President-elect Trump's successful deal to keep Carrier's jobs in the U.S. is being used to coax support for clean energy subsidies left out of last year's omnibus spending bill.

A number of clean energy lobbying groups are looking to get their subsidies extended in a short-term budget resolution that Congress is seeking to pass by Friday.

The GOP leadership wants the budget measure to pass with no added provisions to extend expiring tax credits for such items as geothermal heat pumps, hydrogen fuel cells, energy efficiency and a number of other technologies. For that reason, the groups are looking for Trump's much-needed support.

Doug Dougherty, president of the Geothermal Exchange Organization, was the first to jump on the Carrier deal, saying even more jobs would be saved by extending the tax credits for geothermal heat pumps and other clean energy resources before they expire.

"Headlines today are heralding a deal with Carrier Corp. to keep approximately 1,000 jobs in the state of Indiana," Dougherty said. "But tens of thousands of jobs across the country remain on the line if Congress fails to act on the Investment Tax Credit."

Carrier used to be a member of Dougherty's group because it manufactures geothermal heat pumps as well as more conventional heating and cooling devices. The geothermal heat pumps use the constant temperature of the earth to heat and cool homes. They also provide jobs for the mom-and-pop drilling companies that have benefited from increased interest in deploying the technologies, he told reporters. Pipes have to be installed underground to install the devices.

"It has been widely reported the successful deal was the result of significant tax incentives offered to Carrier to remain in the state," Dougherty said. "If President-Elect Trump and members of Congress are serious about saving American manufacturing jobs, they can act right now by supporting an extension of the Investment Tax Credit," he said in a statement after the deal was done.

Dougherty told the Washington Examiner that his lobbying team has been actively seeking to meet with several members of Trump's transition team. "We've reached out to several people on the transition team," he said in an email. But no meetings have occurred.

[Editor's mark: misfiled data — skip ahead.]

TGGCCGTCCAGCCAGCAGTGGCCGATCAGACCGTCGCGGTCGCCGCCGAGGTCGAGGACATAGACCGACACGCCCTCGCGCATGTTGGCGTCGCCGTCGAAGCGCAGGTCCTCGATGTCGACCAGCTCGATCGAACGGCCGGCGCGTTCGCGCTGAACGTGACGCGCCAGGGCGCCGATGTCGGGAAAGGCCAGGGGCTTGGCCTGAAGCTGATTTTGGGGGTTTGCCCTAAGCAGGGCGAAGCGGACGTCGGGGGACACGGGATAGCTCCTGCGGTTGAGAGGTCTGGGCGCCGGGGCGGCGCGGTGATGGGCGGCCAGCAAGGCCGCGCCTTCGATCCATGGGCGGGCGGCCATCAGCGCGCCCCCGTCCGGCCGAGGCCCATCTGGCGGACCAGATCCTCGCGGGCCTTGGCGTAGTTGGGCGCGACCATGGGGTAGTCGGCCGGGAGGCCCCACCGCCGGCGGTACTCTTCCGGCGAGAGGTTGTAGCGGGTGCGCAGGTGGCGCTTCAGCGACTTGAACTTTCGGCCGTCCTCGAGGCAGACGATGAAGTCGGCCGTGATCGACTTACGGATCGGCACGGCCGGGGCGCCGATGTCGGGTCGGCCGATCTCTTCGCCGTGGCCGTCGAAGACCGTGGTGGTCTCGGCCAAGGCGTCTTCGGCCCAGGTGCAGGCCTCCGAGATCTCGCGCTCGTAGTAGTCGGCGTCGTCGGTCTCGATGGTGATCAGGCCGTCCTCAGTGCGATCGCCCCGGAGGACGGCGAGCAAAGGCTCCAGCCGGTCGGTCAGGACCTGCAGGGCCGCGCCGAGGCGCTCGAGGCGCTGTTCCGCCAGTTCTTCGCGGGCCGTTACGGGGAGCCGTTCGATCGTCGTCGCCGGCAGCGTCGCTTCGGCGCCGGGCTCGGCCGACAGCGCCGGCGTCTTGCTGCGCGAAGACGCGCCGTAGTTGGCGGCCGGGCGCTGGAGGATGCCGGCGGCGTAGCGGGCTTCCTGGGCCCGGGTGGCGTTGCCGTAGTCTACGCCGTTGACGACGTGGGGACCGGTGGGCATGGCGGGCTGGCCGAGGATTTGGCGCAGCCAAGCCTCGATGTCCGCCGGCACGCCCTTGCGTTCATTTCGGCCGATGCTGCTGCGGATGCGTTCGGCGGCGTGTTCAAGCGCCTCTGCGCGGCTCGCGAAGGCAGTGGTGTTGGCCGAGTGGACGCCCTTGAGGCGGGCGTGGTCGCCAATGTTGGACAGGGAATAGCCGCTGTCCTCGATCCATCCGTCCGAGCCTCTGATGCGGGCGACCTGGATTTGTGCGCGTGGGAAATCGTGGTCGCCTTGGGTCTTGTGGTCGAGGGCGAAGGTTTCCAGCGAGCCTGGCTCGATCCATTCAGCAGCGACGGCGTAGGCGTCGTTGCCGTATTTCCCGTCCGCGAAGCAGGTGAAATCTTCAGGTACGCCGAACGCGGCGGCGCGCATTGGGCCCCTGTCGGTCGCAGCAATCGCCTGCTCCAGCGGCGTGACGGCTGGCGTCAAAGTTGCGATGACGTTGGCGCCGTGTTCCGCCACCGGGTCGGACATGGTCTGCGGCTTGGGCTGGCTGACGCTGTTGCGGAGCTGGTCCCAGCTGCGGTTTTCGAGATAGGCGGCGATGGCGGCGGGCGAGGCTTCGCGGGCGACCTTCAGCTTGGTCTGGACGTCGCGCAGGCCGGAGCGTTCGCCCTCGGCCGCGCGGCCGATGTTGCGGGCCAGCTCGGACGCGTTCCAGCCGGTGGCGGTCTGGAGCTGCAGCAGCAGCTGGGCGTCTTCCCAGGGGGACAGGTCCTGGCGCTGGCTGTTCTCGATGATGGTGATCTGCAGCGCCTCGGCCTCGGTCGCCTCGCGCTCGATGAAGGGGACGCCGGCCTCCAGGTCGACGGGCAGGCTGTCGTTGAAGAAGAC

It is not clear how Trump will view clean energy and the subsidies they receive, although he has said he supports clean coal. During his campaign, Trump was hostile to wind and solar, criticizing what he described as the poor economics of renewable energy compared to fossil fuels.

Other clean energy groups have begun seeking meetings with the Trump team to press their concerns and understand where he stands.

Some lobbyists representing the solar industry said they are reaching out to his team and have had some meetings with transition officials. But other groups say it has been a struggle to get sit-down meetings with transition team energy officials.

Part of the reason for that is the Energy Department transition team just arrived at agency headquarters to begin the formal transition process a week ago, said Alliance to Save Energy President Kateri Callahan, who also is looking for meetings with the incoming administration.

The Trump energy transition group is comprised of a handful of people, Callahan said in an interview with the Examiner. Her group supports ways of making energy use in homes and buildings more efficient, and wants to see tax credits orphaned last year extended.

"As of a few days ago, there was only one person at [Department of Energy], and that one person had only come on Monday," she said. "I am sure they have friends, and maybe they are meeting with some people, but at least with respect to the DOE transition team, I would expect that there are very, very few meetings because there are so few people and they just walked into the doors on Monday."

Callahan said the alliance has not met with any Trump officials, although they tried to schedule meetings well before the election. She said a meeting was scheduled with senior Trump political adviser Sam Clovis in the summer to meet with their associates and board, but it was canceled less than 30 minutes before the scheduled meeting.

"So, they had agreed to meet with us," Callahan said. "We had spoken to Sam on the phone," she said. The alliance is continuing to try to meet with the head of the energy transition team, Tom Pyle, who had been the head of the conservative Institute for Energy Research.